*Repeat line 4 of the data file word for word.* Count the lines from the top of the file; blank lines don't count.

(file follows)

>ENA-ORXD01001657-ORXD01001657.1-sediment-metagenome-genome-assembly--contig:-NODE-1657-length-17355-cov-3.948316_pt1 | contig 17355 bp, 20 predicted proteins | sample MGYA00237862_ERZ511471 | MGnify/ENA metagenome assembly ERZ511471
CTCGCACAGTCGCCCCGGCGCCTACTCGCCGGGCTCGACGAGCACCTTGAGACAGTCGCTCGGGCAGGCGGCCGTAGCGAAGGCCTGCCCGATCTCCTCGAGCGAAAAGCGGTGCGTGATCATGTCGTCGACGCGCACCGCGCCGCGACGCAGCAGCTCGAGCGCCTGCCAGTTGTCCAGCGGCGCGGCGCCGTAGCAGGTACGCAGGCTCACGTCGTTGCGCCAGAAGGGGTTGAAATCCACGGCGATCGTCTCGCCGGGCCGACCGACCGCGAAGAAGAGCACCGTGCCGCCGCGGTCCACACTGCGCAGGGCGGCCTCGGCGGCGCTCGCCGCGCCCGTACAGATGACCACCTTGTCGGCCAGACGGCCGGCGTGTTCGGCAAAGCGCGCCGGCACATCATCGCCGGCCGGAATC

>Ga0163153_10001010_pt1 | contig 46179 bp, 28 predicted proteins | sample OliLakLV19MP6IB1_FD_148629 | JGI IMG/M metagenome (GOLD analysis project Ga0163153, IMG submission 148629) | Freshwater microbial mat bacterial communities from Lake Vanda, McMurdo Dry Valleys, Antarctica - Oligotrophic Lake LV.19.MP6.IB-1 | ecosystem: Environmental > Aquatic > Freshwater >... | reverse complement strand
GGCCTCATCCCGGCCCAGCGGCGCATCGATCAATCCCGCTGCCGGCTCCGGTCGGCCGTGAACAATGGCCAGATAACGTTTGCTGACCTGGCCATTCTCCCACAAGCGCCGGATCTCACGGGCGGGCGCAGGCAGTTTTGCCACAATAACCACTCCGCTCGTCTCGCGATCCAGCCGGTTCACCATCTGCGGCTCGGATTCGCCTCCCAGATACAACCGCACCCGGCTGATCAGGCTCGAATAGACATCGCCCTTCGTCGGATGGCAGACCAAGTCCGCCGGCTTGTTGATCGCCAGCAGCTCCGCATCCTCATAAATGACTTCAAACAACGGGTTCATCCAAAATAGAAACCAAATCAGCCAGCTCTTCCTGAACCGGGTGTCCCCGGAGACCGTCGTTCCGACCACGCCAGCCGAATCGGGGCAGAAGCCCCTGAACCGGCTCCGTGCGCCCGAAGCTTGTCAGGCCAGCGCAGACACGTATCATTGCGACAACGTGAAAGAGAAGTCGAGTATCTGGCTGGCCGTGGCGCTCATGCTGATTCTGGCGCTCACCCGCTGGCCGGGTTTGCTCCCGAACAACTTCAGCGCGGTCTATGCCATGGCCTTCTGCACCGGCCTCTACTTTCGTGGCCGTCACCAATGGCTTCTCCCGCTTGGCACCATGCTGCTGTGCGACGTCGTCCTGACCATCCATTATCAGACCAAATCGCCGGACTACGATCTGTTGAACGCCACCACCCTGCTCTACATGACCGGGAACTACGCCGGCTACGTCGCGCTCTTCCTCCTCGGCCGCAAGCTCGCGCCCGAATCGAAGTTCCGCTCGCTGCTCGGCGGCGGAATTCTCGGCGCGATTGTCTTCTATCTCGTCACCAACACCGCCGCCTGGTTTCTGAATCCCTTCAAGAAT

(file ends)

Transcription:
GGCCTCATCCCGGCCCAGCGGCGCATCGATCAATCCCGCTGCCGGCTCCGGTCGGCCGTGAACAATGGCCAGATAACGTTTGCTGACCTGGCCATTCTCCCACAAGCGCCGGATCTCACGGGCGGGCGCAGGCAGTTTTGCCACAATAACCACTCCGCTCGTCTCGCGATCCAGCCGGTTCACCATCTGCGGCTCGGATTCGCCTCCCAGATACAACCGCACCCGGCTGATCAGGCTCGAATAGACATCGCCCTTCGTCGGATGGCAGACCAAGTCCGCCGGCTTGTTGATCGCCAGCAGCTCCGCATCCTCATAAATGACTTCAAACAACGGGTTCATCCAAAATAGAAACCAAATCAGCCAGCTCTTCCTGAACCGGGTGTCCCCGGAGACCGTCGTTCCGACCACGCCAGCCGAATCGGGGCAGAAGCCCCTGAACCGGCTCCGTGCGCCCGAAGCTTGTCAGGCCAGCGCAGACACGTATCATTGCGACAACGTGAAAGAGAAGTCGAGTATCTGGCTGGCCGTGGCGCTCATGCTGATTCTGGCGCTCACCCGCTGGCCGGGTTTGCTCCCGAACAACTTCAGCGCGGTCTATGCCATGGCCTTCTGCACCGGCCTCTACTTTCGTGGCCGTCACCAATGGCTTCTCCCGCTTGGCACCATGCTGCTGTGCGACGTCGTCCTGACCATCCATTATCAGACCAAATCGCCGGACTACGATCTGTTGAACGCCACCACCCTGCTCTACATGACCGGGAACTACGCCGGCTACGTCGCGCTCTTCCTCCTCGGCCGCAAGCTCGCGCCCGAATCGAAGTTCCGCTCGCTGCTCGGCGGCGGAATTCTCGGCGCGATTGTCTTCTATCTCGTCACCAACACCGCCGCCTGGTTTCTGAATCCCTTCAAGAAT